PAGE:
In North America a mulatto, a quadroon, even an octoroon who is only one-eighth black, counts as a negro.
It was a mulatto, from Martinique, who was Mr. Osgood's steward; and I helped him in.
Ranaway, the mulatto wench Mary—has a cut on the left arm, a scar on the shoulder, and two upper teeth missing.
They were all blacks, except the captain, who was a mulatto.
Jose Ibarra, a mulatto, had killed seventeen people before he was hanged at the age of seventeen.
Steve the mulatto was stretched upon the floor in a deep sleep.
He, therefore, told him of his late interview with Miss Faulkner, and her probable withdrawal in favor of a mulatto neighbor.
The voice of the mulatto is at once sweet, vibrant and melancholy.
Upon the careers of these black persons he has supported his theories as to the superiority of the mulatto.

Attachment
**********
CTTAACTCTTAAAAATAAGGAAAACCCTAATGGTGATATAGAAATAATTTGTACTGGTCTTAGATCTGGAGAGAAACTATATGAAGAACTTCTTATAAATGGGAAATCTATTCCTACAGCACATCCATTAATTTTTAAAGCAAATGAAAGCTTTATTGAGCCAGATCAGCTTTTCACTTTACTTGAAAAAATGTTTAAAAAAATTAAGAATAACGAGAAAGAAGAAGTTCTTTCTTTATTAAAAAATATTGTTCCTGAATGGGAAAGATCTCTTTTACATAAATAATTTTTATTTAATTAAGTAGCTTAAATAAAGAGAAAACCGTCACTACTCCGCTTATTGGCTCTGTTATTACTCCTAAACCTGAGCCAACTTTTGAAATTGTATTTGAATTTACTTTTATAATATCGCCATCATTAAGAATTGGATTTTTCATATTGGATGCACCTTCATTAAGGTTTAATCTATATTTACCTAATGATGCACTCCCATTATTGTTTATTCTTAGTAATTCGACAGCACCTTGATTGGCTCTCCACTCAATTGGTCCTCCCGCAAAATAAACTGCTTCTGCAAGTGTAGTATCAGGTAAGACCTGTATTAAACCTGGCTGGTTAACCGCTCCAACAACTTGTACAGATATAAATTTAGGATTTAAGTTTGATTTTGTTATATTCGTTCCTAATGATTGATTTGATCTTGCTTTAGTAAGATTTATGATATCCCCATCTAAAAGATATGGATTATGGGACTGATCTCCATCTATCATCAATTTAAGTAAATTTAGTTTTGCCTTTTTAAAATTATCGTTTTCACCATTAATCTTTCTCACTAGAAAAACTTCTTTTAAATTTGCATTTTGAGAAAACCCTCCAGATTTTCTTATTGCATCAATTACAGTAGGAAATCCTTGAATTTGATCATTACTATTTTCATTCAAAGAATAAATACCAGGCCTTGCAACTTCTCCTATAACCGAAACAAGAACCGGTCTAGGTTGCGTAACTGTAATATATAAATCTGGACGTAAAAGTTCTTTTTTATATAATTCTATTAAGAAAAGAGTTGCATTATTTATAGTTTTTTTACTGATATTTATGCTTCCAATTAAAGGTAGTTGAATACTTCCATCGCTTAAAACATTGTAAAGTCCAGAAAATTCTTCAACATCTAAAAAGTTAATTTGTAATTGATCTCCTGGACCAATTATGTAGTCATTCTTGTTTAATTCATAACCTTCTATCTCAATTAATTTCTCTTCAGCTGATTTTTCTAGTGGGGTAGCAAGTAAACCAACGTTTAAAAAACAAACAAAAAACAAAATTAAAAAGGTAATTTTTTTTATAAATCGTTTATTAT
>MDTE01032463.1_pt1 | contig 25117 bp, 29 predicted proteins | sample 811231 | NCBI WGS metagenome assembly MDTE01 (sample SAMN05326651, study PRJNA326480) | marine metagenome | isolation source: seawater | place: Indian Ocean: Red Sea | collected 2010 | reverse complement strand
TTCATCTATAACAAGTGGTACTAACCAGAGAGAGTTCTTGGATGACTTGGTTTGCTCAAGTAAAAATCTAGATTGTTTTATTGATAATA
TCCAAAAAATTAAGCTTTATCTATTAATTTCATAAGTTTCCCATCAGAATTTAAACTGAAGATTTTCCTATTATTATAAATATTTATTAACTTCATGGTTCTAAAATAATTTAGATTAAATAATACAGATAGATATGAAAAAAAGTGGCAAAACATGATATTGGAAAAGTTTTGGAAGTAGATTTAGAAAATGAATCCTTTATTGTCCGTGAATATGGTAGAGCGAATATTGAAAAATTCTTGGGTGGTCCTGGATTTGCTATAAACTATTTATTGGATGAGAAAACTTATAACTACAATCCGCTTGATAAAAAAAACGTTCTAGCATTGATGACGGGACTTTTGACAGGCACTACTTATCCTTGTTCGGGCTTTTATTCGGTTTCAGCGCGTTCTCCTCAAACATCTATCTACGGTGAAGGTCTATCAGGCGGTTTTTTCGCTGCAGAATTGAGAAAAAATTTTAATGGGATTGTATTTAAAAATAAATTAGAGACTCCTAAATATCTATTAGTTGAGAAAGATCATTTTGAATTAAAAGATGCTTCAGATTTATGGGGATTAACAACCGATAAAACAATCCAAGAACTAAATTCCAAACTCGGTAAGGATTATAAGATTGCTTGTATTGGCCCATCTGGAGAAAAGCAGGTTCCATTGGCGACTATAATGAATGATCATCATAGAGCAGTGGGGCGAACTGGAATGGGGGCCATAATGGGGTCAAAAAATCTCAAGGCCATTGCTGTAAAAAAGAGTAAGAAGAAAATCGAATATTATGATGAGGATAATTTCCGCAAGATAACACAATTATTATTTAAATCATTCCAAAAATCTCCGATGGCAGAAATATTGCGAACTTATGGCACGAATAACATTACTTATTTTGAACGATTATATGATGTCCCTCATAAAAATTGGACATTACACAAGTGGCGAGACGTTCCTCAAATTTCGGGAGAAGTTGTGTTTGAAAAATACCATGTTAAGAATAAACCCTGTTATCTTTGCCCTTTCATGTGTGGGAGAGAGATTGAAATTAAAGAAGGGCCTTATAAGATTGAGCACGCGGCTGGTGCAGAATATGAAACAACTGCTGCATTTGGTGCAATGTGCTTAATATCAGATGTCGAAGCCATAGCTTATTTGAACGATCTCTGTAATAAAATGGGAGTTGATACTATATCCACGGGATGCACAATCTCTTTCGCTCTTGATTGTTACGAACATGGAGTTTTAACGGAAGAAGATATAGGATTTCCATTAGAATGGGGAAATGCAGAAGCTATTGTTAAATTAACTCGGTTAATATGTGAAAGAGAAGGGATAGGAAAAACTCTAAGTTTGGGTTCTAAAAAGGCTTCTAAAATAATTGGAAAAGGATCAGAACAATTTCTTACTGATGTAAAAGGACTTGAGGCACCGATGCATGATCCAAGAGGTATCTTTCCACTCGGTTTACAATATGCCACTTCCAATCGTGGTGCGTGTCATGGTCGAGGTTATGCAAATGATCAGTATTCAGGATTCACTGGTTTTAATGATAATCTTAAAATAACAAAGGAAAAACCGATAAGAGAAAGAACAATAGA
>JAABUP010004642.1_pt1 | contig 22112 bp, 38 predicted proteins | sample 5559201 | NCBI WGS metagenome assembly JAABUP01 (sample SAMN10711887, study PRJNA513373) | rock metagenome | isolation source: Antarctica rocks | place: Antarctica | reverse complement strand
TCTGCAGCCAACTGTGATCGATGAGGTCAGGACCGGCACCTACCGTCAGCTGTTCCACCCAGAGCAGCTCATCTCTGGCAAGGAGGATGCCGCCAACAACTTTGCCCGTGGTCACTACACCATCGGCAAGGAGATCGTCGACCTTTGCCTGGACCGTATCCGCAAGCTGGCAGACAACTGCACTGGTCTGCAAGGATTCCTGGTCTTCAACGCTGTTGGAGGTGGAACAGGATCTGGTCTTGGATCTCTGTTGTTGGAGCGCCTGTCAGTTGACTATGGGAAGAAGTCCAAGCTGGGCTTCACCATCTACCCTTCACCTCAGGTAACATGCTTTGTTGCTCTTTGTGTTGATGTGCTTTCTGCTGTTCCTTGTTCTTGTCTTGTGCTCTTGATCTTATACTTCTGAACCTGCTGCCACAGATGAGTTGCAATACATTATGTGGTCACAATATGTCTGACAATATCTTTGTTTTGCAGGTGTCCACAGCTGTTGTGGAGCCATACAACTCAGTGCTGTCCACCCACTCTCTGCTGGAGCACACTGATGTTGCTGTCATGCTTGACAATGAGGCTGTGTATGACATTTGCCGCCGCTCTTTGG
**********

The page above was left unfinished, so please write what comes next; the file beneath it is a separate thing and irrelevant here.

The mulatto coachman, with a third horse, was at the door, ready to accompany us.
1590s, "offspring of a European and a black African," from Spanish or Portuguese mulato "of mixed breed," literally "young mule," from mulo "mule," from Latin mulus (fem. mula) "mule" (see mule (n.1)); possibly in reference to hybrid origin of mules. As an adjective from 1670s. Fem. mulatta is attested from 1620s; mulattress from 1805.
American culture, even in its most rigidly segregated precincts, is patently and irrevocably composite. It is, regardless of all the hysterical protestations of those who would have it otherwise, incontestibly mulatto. Indeed, for all their traditional antagonisms and obvious differences, the so-called black and so-called white people of the United States resemble nobody else in the world so much as they resemble each other. [Albert Murray, "The Omni-Americans: Black Experience & American Culture," 1970]